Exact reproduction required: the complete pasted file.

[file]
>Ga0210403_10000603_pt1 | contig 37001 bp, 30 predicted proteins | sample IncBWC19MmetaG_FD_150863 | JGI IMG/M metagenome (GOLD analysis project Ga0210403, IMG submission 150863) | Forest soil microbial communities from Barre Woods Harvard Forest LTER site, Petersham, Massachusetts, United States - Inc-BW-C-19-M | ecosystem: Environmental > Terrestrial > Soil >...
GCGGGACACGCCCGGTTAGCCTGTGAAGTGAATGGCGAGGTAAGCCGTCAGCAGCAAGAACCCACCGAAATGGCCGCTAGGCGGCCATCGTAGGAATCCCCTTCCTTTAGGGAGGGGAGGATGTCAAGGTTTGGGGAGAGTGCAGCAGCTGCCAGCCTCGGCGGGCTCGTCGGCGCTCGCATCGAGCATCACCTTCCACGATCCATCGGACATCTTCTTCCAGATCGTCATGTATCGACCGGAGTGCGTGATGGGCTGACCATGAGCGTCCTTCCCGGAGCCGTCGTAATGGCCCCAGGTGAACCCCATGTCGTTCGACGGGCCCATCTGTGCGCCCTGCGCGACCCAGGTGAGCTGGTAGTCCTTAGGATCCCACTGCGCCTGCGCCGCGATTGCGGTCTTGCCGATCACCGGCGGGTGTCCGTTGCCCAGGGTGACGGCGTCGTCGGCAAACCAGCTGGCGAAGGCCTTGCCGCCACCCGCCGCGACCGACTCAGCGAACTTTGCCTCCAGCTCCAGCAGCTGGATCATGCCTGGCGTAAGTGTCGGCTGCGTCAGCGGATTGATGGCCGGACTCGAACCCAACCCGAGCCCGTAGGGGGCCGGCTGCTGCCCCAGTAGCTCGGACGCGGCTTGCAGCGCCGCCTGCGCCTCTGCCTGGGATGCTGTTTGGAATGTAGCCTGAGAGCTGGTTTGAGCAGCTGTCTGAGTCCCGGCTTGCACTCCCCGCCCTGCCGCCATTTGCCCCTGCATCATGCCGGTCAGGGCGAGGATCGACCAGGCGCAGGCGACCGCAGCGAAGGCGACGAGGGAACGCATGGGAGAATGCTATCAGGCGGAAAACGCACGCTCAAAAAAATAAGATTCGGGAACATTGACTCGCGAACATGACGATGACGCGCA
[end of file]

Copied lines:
>Ga0210403_10000603_pt1 | contig 37001 bp, 30 predicted proteins | sample IncBWC19MmetaG_FD_150863 | JGI IMG/M metagenome (GOLD analysis project Ga0210403, IMG submission 150863) | Forest soil microbial communities from Barre Woods Harvard Forest LTER site, Petersham, Massachusetts, United States - Inc-BW-C-19-M | ecosystem: Environmental > Terrestrial > Soil >...
GCGGGACACGCCCGGTTAGCCTGTGAAGTGAATGGCGAGGTAAGCCGTCAGCAGCAAGAACCCACCGAAATGGCCGCTAGGCGGCCATCGTAGGAATCCCCTTCCTTTAGGGAGGGGAGGATGTCAAGGTTTGGGGAGAGTGCAGCAGCTGCCAGCCTCGGCGGGCTCGTCGGCGCTCGCATCGAGCATCACCTTCCACGATCCATCGGACATCTTCTTCCAGATCGTCATGTATCGACCGGAGTGCGTGATGGGCTGACCATGAGCGTCCTTCCCGGAGCCGTCGTAATGGCCCCAGGTGAACCCCATGTCGTTCGACGGGCCCATCTGTGCGCCCTGCGCGACCCAGGTGAGCTGGTAGTCCTTAGGATCCCACTGCGCCTGCGCCGCGATTGCGGTCTTGCCGATCACCGGCGGGTGTCCGTTGCCCAGGGTGACGGCGTCGTCGGCAAACCAGCTGGCGAAGGCCTTGCCGCCACCCGCCGCGACCGACTCAGCGAACTTTGCCTCCAGCTCCAGCAGCTGGATCATGCCTGGCGTAAGTGTCGGCTGCGTCAGCGGATTGATGGCCGGACTCGAACCCAACCCGAGCCCGTAGGGGGCCGGCTGCTGCCCCAGTAGCTCGGACGCGGCTTGCAGCGCCGCCTGCGCCTCTGCCTGGGATGCTGTTTGGAATGTAGCCTGAGAGCTGGTTTGAGCAGCTGTCTGAGTCCCGGCTTGCACTCCCCGCCCTGCCGCCATTTGCCCCTGCATCATGCCGGTCAGGGCGAGGATCGACCAGGCGCAGGCGACCGCAGCGAAGGCGACGAGGGAACGCATGGGAGAATGCTATCAGGCGGAAAACGCACGCTCAAAAAAATAAGATTCGGGAACATTGACTCGCGAACATGACGATGACGCGCA